Let’s first define what ‘voices’ mean on a team. Having diverse voices on a team means that the team is composed of individuals with a wide range of backgrounds, experiences, perspectives, and characteristics. These differences can include but are not limited to demographic, cultural, educational, professional, cognitive, experience, and language. This translates into how, when and why they speak up and for aspects of a product or project.
Effective leadership extends beyond making decisions and setting directions—it encompasses creating an inclusive environment where every team member’s voice is valued, heard and equitable.
When leaders prioritize inclusivity, they tap into the diverse perspectives, ideas, and talents within their team, driving innovation, fostering collaboration, and boosting morale.
In my experience, it has led to higher performing teams, higher team satisfaction, and lower attrition. My current team of software engineers is wildly diverse, and has been together for 4.5 years with a satisfaction rating unsurpassed by other teams (I’ve had a number of engineers ask to move to my team!)
Our first conclusion is diversity improves performance. It is associated with higher profits and a range of financial rewards including: innovation, increased productivity, improved accuracy in risk assessment … (source)
Before We Get Into It
Keep in mind that a person’s background—be it demographic, cultural, educational, professional, cognitive, experience, and language—can be a target for some individuals. There is a balance here in knowing how to source diverse individuals and knowing when to let aspects of their background, well, remain in the background. Build a safe space, educate your team on inclusivity, and let your team open up naturally. But don’t make it mandatory or push them to do so.
In this post, we explore strategies that leaders can employ to ensure that all voices are heard on their team.
Lead by Example
Leaders should set the tone for inclusivity by actively engaging in open and respectful communication. Encourage team members to share their thoughts and demonstrate that you value their input. When you lead by example, others are more likely to follow suit.
Create a Safe Space
Foster an environment where team members feel safe sharing their ideas, even if they differ from the majority’s opinion. Emphasize that disagreements are opportunities for growth, not sources of conflict. Establish trust by maintaining confidentiality when necessary.
Actively listen to team members without interruption or judgment. Show empathy and validate their perspectives. Encourage others to do the same, promoting a culture of attentive listening.
Implement structured meeting formats that ensure everyone has an opportunity to speak. This may involve using round-robin discussions, rotating facilitators, or allocating time for each team member to share their insights.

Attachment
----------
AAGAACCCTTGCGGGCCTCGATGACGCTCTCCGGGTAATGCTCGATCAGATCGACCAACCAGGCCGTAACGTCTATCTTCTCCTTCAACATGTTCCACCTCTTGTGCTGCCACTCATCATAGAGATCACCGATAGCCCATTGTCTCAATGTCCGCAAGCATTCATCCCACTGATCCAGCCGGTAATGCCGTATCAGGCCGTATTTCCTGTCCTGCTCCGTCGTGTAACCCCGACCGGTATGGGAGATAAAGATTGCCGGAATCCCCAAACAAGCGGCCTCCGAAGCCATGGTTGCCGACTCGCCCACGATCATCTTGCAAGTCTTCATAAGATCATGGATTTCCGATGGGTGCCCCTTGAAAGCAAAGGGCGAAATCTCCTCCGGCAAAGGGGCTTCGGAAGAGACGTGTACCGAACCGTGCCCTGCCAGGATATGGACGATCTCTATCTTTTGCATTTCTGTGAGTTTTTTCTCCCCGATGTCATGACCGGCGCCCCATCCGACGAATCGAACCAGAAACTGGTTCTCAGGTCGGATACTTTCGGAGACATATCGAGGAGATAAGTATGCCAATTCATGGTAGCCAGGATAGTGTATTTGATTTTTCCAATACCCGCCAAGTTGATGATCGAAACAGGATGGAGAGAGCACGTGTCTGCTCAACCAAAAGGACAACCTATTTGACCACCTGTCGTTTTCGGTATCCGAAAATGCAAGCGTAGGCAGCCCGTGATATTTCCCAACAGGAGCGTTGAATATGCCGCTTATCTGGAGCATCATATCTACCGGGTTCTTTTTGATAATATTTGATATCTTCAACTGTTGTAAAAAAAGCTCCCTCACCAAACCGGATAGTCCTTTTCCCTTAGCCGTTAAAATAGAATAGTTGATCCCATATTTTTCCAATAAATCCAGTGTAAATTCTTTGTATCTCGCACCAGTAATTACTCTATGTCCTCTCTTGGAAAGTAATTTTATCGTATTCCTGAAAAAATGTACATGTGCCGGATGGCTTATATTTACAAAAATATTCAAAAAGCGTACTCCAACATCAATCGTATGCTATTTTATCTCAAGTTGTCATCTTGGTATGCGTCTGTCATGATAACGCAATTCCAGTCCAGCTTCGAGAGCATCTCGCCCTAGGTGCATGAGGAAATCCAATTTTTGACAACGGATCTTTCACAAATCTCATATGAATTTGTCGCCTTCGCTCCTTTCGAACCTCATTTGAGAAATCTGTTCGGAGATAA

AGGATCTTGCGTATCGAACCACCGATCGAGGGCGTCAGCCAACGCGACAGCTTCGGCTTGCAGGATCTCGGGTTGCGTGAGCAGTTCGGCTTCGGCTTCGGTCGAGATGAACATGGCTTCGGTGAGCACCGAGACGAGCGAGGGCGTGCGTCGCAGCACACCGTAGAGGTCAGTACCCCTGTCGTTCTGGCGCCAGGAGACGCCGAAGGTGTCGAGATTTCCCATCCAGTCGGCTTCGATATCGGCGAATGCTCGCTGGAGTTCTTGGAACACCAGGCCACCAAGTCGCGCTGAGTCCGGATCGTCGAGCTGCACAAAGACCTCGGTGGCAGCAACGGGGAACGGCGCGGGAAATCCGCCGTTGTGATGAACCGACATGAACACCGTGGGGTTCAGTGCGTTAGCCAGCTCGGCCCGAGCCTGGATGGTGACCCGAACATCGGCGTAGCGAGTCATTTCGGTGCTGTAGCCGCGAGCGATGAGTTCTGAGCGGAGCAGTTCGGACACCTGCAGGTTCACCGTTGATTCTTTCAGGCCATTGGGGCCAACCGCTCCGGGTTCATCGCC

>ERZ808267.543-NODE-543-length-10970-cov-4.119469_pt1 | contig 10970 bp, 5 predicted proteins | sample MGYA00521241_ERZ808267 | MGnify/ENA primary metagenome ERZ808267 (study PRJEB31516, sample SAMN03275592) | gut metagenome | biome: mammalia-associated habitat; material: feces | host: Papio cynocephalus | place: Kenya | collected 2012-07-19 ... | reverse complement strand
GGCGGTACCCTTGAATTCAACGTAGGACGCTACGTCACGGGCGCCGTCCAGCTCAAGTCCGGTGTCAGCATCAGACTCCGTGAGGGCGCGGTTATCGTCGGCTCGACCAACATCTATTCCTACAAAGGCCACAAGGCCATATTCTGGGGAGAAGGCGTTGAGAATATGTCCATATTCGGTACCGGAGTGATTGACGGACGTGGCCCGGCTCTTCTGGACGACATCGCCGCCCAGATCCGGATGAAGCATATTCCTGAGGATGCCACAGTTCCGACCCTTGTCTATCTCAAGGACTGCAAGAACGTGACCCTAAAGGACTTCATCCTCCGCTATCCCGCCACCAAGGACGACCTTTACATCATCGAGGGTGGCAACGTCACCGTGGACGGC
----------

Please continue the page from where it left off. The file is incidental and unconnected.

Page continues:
Offer channels for anonymous feedback, such as suggestion boxes or anonymous surveys. This allows team members who may be hesitant to speak openly to voice their concerns or ideas without fear of repercussions.
Compose teams with diverse backgrounds, skills, and experiences. Diverse teams naturally bring a broader range of perspectives to the table, enhancing creativity and problem-solving. It can be easy to hire people just like you, but I implore you to push yourself in hiring outside your shadow, so to speak.
Recognize that not all team members are equally vocal. Introverted individuals may need more encouragement to share their thoughts. Create opportunities for them to contribute, such as through written submissions or one-on-one discussions.
Equality in Decision-Making
Ensure that decisions are made collectively and transparently. Involve team members in the decision-making process to a reasonable extent, allowing them to have a say in matters that affect their work. This is not ‘design by committee’—that never works well—but more inviting diversity to the table.
Conduct regular one-on-one check-ins with team members to understand their concerns, aspirations, and ideas. These private discussions can help you uncover insights that may not be shared in group settings.
Address conflicts promptly and constructively. Encourage team members to express their concerns and viewpoints during conflict resolution discussions. Finding common ground and moving toward resolution is often easier when all voices are heard.
Training and Awareness
Offer training on active listening, diversity, equity, and inclusion to team members. Increasing awareness of biases and barriers can help create a more inclusive environment.
Hold team members and yourself accountable for promoting inclusivity. Set clear expectations for respectful communication and ensure that there are consequences for disruptive and harmful behavior.
Leaders who prioritize inclusivity empower their teams to reach their full potential. When all voices are heard and valued, teams become more creative, resilient, and successful. By leading with empathy, active listening, and a commitment to diversity and inclusion, leaders can create an environment where every team member feels respected, empowered, and inspired to contribute their best. In the end, it’s the collaborative effort of all voices that drives innovation and achieves shared goals.